Thinking of changing over from a monohull to a multihull? Caroline Strainig interviews a couple who have done just that to see how they found the transition.
When Sydney couple Joe and Karen Atkinson decided to buy a multihull, they did their homework.
Both accountants by profession and with a long history of running tourism-related businesses, they conducted exhaustive research and test-sailed just about every brand of multihull available in Australia.
Fast forward a few years, and they are now the proud owners of a Helia 44 Evolution called Dos Peregrinos, which is Spanish for two pilgrims. They took delivery of at La Rochelle in France near the Fountaine-Pajot factory in May of 2018.
At the time of writing, the boat was on the hardstand in Spain for the European winter while Joe and Karen enjoyed a break at home in Australia, before heading back overseas for some more cruising. The plan is to explore the Med and Caribbean before gradually making their way home.
And are they happy with their decision? They are, but it isn’t just because they are seeing their boat through rose-coloured glasses after visiting a list of exotic Mediterranean destinations.
Ask them what they love about their new catamaran, and the enthusiasm in their voices shines through.
Space, glorious space
Space and comfort were top of their list and they say the Helia has delivered in spades, at least double that of their 11.2-metre monohull. The Helia has a huge cockpit, lots of room on deck, a large saloon, massive owner’s stateroom which takes up an entire hull, plus two spacious guest cabins in the other hull, each with its own en suite.
Joe and Karen have already hosted two other couples and said the privacy was unsurpassed. “There were lots of places to go and relax,” Joe said.
Sailing at its level best
Karen said she loves the flatter sailing aspect. She found cooking on the monohull hard if the boat was heeling or conditions were rough. “You would frequently be on such an angle. It was just about impossible,” she said. “On the catamaran you can have a cup of coffee and it doesn’t slide away.”
She told of trying to sleep in the forward vee-berth of monohulls offshore in strong conditions. “You almost left your berth at times when it was rough,” she said. Having put their new boat to the test already in rough conditions off the Atlantic coasts of Span and Portugal, she has found the catamaran much better.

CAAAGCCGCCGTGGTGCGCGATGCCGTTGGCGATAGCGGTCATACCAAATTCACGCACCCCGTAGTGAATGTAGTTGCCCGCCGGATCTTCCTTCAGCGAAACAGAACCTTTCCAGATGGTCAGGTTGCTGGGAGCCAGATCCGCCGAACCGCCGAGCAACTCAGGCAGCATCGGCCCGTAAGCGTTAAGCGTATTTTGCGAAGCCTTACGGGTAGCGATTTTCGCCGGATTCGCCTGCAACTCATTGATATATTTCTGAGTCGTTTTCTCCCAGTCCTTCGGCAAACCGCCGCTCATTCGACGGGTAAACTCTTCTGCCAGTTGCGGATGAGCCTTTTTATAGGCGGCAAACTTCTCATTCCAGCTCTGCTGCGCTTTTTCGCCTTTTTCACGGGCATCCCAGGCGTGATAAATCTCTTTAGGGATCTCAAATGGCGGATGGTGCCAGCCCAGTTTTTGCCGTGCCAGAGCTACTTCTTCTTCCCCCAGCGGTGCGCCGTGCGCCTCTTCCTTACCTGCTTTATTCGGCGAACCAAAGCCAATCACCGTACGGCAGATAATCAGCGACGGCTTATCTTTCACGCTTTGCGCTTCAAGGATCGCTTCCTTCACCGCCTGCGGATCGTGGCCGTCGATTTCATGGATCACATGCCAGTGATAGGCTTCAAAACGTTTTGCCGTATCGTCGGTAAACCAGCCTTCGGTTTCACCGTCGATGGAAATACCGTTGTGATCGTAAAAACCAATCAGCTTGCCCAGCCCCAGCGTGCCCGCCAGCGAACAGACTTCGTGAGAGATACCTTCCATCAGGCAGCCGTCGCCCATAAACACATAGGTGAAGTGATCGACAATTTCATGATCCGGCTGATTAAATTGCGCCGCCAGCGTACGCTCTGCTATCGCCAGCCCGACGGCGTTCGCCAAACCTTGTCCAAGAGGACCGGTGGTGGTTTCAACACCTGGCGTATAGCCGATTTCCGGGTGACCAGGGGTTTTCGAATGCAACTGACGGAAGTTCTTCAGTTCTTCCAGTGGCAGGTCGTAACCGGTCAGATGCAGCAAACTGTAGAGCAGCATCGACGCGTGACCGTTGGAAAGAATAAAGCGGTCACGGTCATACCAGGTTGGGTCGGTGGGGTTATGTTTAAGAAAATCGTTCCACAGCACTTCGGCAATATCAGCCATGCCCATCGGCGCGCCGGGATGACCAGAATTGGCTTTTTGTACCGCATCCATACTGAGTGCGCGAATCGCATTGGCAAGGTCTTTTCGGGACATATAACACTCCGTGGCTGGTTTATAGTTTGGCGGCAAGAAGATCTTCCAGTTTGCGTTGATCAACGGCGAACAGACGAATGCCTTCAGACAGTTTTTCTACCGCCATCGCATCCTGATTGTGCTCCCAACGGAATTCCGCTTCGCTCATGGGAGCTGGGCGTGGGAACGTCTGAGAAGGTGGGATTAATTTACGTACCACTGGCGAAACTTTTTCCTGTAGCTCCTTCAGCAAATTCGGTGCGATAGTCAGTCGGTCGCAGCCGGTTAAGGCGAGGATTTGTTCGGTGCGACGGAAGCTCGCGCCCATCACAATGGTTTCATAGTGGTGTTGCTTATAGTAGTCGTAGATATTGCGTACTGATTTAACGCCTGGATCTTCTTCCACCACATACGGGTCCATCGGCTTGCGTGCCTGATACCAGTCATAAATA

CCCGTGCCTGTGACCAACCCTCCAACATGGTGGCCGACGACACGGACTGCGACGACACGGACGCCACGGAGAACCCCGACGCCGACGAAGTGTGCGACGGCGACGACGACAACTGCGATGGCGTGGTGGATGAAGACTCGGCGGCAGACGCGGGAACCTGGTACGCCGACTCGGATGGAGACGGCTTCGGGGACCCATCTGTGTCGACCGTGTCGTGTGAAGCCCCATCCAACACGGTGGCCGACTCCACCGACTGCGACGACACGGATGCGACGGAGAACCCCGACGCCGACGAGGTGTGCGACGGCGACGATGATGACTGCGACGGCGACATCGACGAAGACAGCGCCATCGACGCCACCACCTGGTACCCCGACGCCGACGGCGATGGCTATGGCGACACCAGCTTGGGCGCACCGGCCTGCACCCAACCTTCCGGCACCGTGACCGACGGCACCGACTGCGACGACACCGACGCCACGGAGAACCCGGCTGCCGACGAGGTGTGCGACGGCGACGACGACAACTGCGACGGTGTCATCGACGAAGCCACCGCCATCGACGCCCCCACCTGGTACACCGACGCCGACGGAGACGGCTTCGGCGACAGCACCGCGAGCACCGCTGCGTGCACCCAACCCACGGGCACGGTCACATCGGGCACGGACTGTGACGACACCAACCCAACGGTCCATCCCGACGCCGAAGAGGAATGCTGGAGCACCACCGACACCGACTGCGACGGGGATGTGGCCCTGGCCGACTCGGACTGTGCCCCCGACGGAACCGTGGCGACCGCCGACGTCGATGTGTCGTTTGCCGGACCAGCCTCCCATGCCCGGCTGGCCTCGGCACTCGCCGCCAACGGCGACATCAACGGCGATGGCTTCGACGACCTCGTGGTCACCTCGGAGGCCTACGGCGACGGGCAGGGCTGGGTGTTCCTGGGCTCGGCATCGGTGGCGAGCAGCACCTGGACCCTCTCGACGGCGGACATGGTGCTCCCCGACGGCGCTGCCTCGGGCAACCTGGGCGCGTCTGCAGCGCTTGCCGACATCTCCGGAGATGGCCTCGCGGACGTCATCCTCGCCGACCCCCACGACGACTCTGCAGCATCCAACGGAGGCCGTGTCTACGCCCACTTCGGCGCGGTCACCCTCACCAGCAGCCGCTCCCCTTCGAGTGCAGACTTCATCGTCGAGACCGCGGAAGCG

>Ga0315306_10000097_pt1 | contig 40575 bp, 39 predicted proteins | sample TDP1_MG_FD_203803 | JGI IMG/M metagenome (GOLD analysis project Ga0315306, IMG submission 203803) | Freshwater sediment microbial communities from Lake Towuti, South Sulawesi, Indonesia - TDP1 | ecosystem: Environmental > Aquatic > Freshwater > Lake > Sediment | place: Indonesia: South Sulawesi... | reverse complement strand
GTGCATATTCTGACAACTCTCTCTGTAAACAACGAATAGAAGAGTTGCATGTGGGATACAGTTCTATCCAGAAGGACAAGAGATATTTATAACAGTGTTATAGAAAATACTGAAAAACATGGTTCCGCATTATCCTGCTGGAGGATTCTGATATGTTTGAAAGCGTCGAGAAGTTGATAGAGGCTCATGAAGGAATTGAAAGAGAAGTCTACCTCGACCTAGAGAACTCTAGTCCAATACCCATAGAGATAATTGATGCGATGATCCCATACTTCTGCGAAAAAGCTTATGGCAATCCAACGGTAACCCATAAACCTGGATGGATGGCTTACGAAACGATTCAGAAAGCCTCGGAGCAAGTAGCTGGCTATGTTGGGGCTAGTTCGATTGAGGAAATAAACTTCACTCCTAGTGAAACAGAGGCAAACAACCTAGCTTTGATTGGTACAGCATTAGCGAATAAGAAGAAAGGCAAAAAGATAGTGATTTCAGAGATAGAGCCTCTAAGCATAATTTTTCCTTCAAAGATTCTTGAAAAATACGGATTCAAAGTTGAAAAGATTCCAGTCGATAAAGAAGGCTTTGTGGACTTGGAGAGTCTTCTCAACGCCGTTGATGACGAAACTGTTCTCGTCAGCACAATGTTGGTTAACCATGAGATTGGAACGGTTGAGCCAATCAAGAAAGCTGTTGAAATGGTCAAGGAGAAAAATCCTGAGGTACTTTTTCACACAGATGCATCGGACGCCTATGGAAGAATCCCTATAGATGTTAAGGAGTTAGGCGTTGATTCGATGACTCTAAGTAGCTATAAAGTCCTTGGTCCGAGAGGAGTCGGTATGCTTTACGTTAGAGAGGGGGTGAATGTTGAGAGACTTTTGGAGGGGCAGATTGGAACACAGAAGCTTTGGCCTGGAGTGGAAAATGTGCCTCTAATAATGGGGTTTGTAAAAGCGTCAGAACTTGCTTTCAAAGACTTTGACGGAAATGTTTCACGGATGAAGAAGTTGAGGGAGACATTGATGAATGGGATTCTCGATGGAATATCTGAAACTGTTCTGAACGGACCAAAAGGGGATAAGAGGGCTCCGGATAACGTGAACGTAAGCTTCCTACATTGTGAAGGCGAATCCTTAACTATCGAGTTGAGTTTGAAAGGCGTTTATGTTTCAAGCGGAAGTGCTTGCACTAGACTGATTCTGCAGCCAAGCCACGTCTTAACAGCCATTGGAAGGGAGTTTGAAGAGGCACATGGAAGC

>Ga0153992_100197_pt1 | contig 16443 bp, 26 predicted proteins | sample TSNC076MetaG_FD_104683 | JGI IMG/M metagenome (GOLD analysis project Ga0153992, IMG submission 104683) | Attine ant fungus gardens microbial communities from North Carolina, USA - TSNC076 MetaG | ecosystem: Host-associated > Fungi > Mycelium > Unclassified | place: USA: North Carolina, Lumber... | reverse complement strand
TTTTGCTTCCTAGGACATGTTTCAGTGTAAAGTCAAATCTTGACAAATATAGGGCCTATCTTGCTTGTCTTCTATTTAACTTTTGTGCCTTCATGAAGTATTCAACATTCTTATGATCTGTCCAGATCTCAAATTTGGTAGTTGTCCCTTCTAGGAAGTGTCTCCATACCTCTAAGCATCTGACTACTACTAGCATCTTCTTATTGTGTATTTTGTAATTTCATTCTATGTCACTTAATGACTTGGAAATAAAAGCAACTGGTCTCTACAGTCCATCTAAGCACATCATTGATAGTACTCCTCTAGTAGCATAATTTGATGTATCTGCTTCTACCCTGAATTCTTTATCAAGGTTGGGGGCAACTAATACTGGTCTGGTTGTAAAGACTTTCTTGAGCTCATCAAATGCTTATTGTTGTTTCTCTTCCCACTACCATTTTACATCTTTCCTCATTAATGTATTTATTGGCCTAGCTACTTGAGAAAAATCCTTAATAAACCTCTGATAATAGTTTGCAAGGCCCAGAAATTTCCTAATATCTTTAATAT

She also feels much more secure in the cockpit. “On night watches I feel a lot safer on the catamaran, because it has a huge covered, semi-enclosed cockpit. “On the monohull it was freezing stuck out the back there,” Karen said.
Sail plan and performance
As with their monohull, Joe said almost all sail controls are easily accessible from the helm. You do have to go forward to the past to tie off the tack ends of the second and third reefs, but he has already come up with a plan to tweak this.
They acknowledge catamarans do not point as high when hard on the wind but say the off-the-wind performance under the big gennaker more than makes up for it. “And when you’re cruising you don’t want to smash into it in rough conditions anyway,” Joe said.
The main is much larger and you don’t have the same range of positions as on a mono, but with the wind from 130 degrees aft they sail under the headsail or 86sqm gennaker alone anyway. “It’s just a lovely sail,” Joe said.
The boat is not quite so easy to tack, but they say the difference is negligible. “You just bear away and make sure the sails are full before tacking, and then back the headsail a little to push the nose around,” Joe said.
Another attribute they love is the 1.15-metre draught, compared to the 1.98 metres of their old monohull. This lets them get in much closer to shore to anchor, which means better protection from the wind and waves. “I used to feel so sorry for the monohulls anchored further out pitching and swinging, while we were in the relative calm, sitting there relaxing,” Karen said.
And the final word: are they converts? They say Joe will continue racing on a monohull because they predominate on Sydney Harbour, but, yes, when it comes to cruising, they are total converts and love their Fountaine Pajot to bits. They have only one regret: “Why didn’t someone tell us catamarans were this good 10 years ago,” Joe said.